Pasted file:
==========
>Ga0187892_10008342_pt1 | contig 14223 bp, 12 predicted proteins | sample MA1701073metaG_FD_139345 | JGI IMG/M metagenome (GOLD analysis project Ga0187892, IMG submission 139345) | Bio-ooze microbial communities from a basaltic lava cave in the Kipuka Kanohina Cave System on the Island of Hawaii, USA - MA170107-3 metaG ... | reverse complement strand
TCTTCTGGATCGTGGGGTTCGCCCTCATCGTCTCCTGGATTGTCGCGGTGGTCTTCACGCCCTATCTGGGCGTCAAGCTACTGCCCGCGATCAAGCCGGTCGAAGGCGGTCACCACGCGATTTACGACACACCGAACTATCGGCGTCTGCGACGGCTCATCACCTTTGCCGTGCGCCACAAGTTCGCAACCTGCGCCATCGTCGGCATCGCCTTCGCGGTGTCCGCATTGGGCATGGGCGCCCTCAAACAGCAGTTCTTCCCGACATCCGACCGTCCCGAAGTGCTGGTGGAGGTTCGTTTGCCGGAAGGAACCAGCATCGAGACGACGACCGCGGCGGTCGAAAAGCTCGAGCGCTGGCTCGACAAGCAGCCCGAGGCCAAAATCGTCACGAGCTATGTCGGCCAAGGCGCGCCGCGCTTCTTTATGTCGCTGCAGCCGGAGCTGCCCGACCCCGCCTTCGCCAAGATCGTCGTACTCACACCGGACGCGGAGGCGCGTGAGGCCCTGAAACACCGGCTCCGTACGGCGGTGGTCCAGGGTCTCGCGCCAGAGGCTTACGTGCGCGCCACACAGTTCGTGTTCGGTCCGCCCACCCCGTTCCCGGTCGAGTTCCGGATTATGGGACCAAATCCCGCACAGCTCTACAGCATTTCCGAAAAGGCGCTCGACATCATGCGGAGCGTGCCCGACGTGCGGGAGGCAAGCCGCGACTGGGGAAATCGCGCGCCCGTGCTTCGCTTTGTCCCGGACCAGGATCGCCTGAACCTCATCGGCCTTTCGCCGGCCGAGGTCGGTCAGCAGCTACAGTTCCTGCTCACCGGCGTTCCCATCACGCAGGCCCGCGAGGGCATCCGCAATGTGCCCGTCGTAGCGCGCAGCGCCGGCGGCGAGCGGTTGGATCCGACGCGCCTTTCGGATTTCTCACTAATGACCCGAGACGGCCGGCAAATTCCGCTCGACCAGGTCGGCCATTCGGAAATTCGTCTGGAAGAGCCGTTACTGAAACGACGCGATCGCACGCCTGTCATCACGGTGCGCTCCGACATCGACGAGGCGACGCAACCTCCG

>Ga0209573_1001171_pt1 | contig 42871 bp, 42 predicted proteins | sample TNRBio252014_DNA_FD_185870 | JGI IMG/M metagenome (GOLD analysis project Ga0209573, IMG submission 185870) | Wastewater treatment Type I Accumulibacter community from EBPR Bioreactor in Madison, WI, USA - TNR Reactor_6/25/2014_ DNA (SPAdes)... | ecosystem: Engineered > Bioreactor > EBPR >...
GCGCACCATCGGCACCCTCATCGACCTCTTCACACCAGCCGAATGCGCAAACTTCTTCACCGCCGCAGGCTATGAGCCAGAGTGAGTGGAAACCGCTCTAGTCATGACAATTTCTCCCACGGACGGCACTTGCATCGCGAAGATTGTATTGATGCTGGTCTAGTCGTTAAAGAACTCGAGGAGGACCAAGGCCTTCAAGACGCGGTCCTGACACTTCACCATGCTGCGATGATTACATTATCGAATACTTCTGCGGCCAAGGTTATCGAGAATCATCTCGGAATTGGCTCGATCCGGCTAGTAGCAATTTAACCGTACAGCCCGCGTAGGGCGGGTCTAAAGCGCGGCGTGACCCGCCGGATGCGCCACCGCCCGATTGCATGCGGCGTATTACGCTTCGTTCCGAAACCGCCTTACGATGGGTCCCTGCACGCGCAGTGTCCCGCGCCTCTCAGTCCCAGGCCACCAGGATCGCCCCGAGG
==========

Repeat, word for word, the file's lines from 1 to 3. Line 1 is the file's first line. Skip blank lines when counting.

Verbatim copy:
>Ga0187892_10008342_pt1 | contig 14223 bp, 12 predicted proteins | sample MA1701073metaG_FD_139345 | JGI IMG/M metagenome (GOLD analysis project Ga0187892, IMG submission 139345) | Bio-ooze microbial communities from a basaltic lava cave in the Kipuka Kanohina Cave System on the Island of Hawaii, USA - MA170107-3 metaG ... | reverse complement strand
TCTTCTGGATCGTGGGGTTCGCCCTCATCGTCTCCTGGATTGTCGCGGTGGTCTTCACGCCCTATCTGGGCGTCAAGCTACTGCCCGCGATCAAGCCGGTCGAAGGCGGTCACCACGCGATTTACGACACACCGAACTATCGGCGTCTGCGACGGCTCATCACCTTTGCCGTGCGCCACAAGTTCGCAACCTGCGCCATCGTCGGCATCGCCTTCGCGGTGTCCGCATTGGGCATGGGCGCCCTCAAACAGCAGTTCTTCCCGACATCCGACCGTCCCGAAGTGCTGGTGGAGGTTCGTTTGCCGGAAGGAACCAGCATCGAGACGACGACCGCGGCGGTCGAAAAGCTCGAGCGCTGGCTCGACAAGCAGCCCGAGGCCAAAATCGTCACGAGCTATGTCGGCCAAGGCGCGCCGCGCTTCTTTATGTCGCTGCAGCCGGAGCTGCCCGACCCCGCCTTCGCCAAGATCGTCGTACTCACACCGGACGCGGAGGCGCGTGAGGCCCTGAAACACCGGCTCCGTACGGCGGTGGTCCAGGGTCTCGCGCCAGAGGCTTACGTGCGCGCCACACAGTTCGTGTTCGGTCCGCCCACCCCGTTCCCGGTCGAGTTCCGGATTATGGGACCAAATCCCGCACAGCTCTACAGCATTTCCGAAAAGGCGCTCGACATCATGCGGAGCGTGCCCGACGTGCGGGAGGCAAGCCGCGACTGGGGAAATCGCGCGCCCGTGCTTCGCTTTGTCCCGGACCAGGATCGCCTGAACCTCATCGGCCTTTCGCCGGCCGAGGTCGGTCAGCAGCTACAGTTCCTGCTCACCGGCGTTCCCATCACGCAGGCCCGCGAGGGCATCCGCAATGTGCCCGTCGTAGCGCGCAGCGCCGGCGGCGAGCGGTTGGATCCGACGCGCCTTTCGGATTTCTCACTAATGACCCGAGACGGCCGGCAAATTCCGCTCGACCAGGTCGGCCATTCGGAAATTCGTCTGGAAGAGCCGTTACTGAAACGACGCGATCGCACGCCTGTCATCACGGTGCGCTCCGACATCGACGAGGCGACGCAACCTCCG

>Ga0209573_1001171_pt1 | contig 42871 bp, 42 predicted proteins | sample TNRBio252014_DNA_FD_185870 | JGI IMG/M metagenome (GOLD analysis project Ga0209573, IMG submission 185870) | Wastewater treatment Type I Accumulibacter community from EBPR Bioreactor in Madison, WI, USA - TNR Reactor_6/25/2014_ DNA (SPAdes)... | ecosystem: Engineered > Bioreactor > EBPR >...